Check out @Goodshuffle on Twitter for more information on how they’re disrupting the event rental space, and visit this page soon to hear about more startup leaders making waves in the DC area.
June 28th: How Swamy is building technology to strengthen military communities
Swamy’s experience in the startup world began at an early age. His first venture? Checking out library books and delivering them to other children via bicycle for a small fee per day. Flash forward to today and Swamy is still innovating and creating novel solutions. Now he’s the co-founder and Chief Technology Officer of Sandboxx, a company that uses technology to connect military communities with their loved ones.
A lifetime entrepreneur, Swamy shared with us his experience about how to succeed at a startup. “The biggest quality to have is the ability to morph,” he explained. Though Sandboxx has always been driven to “serve those who serve,” what they offer military families has evolved. By using feedback and being responsive to their customers, their team has designed and improved features that best serve military families. Their most popular service is a letter-writing platform through which loved ones have sent over 1.5 million letters to military recruits and deployed service members worldwide.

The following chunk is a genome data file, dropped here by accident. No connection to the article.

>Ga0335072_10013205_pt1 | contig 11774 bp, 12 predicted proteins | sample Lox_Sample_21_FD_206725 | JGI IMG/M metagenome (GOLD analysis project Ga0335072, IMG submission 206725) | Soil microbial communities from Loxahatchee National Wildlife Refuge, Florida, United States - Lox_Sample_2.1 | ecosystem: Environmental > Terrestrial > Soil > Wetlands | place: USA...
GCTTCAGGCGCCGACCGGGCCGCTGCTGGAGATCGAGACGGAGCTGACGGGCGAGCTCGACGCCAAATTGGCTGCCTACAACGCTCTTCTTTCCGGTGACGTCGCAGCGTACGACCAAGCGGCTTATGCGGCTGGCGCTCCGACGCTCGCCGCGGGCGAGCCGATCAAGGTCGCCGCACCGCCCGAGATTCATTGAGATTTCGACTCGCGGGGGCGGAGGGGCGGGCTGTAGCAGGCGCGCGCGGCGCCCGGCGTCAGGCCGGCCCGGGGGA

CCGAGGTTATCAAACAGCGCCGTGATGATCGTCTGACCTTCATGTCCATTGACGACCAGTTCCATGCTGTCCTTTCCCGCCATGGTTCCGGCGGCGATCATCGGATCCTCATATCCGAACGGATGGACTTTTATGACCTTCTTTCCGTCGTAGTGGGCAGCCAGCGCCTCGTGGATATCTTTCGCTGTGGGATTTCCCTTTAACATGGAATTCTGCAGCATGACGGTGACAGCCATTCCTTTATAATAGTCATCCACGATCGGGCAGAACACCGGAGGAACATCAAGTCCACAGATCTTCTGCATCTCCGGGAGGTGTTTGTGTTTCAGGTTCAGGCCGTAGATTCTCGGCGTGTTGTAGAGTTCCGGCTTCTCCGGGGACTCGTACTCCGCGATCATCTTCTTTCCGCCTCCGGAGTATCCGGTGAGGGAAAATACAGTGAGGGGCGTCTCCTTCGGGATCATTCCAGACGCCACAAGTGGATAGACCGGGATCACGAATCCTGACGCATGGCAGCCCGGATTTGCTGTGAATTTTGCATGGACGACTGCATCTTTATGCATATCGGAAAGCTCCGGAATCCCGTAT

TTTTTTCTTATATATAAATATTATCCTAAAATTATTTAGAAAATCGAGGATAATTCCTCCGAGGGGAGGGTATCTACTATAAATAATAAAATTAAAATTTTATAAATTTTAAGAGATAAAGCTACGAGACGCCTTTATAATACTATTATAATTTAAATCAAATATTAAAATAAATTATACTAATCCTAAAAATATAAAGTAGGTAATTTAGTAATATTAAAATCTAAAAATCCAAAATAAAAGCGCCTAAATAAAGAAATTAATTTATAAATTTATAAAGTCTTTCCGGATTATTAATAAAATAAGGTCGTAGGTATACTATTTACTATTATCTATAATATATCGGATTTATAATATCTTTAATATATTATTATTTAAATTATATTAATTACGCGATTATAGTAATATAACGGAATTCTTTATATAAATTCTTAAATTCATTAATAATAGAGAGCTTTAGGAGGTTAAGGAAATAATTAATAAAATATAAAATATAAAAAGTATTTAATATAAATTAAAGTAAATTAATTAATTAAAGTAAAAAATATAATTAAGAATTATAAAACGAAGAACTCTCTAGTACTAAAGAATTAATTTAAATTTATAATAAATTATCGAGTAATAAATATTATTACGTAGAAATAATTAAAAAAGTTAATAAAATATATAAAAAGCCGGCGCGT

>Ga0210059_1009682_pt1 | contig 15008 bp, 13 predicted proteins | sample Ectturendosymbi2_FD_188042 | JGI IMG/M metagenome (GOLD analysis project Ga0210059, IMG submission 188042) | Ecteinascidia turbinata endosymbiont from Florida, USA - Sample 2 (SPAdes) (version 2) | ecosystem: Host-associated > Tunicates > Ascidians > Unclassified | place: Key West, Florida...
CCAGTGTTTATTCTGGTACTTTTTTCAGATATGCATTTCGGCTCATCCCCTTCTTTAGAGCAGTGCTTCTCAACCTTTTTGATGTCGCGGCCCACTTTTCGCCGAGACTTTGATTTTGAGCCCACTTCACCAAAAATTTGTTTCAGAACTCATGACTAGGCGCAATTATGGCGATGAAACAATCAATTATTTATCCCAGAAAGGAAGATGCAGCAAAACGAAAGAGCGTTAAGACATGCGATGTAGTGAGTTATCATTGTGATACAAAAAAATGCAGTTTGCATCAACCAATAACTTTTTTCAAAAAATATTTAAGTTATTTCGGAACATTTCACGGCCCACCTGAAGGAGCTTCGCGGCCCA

There was one piece of wisdom Swamy offered that I found especially interesting. As an intern in the startup world, there’s so much emphasis on creating a novel, groundbreaking product, but Swamy told us a common misconception is believing that a cool product is enough. “‘If you build it, they will come’ doesn’t work,” Swamy said simply, reflecting on a time when he and Sam were struggling with slow user growth. But the Sandboxx team was able to break through and reach their customers through innovation and strategic partnerships with the Marine Corps and military academies.
Keep up with the incredible impact Sandboxx has on military communities by following @Sandboxx on Twitter, and check back here next week for more info on the startup superstars visiting us this summer.
July 12th: Jay Newton-Small on the power of story-telling in patient care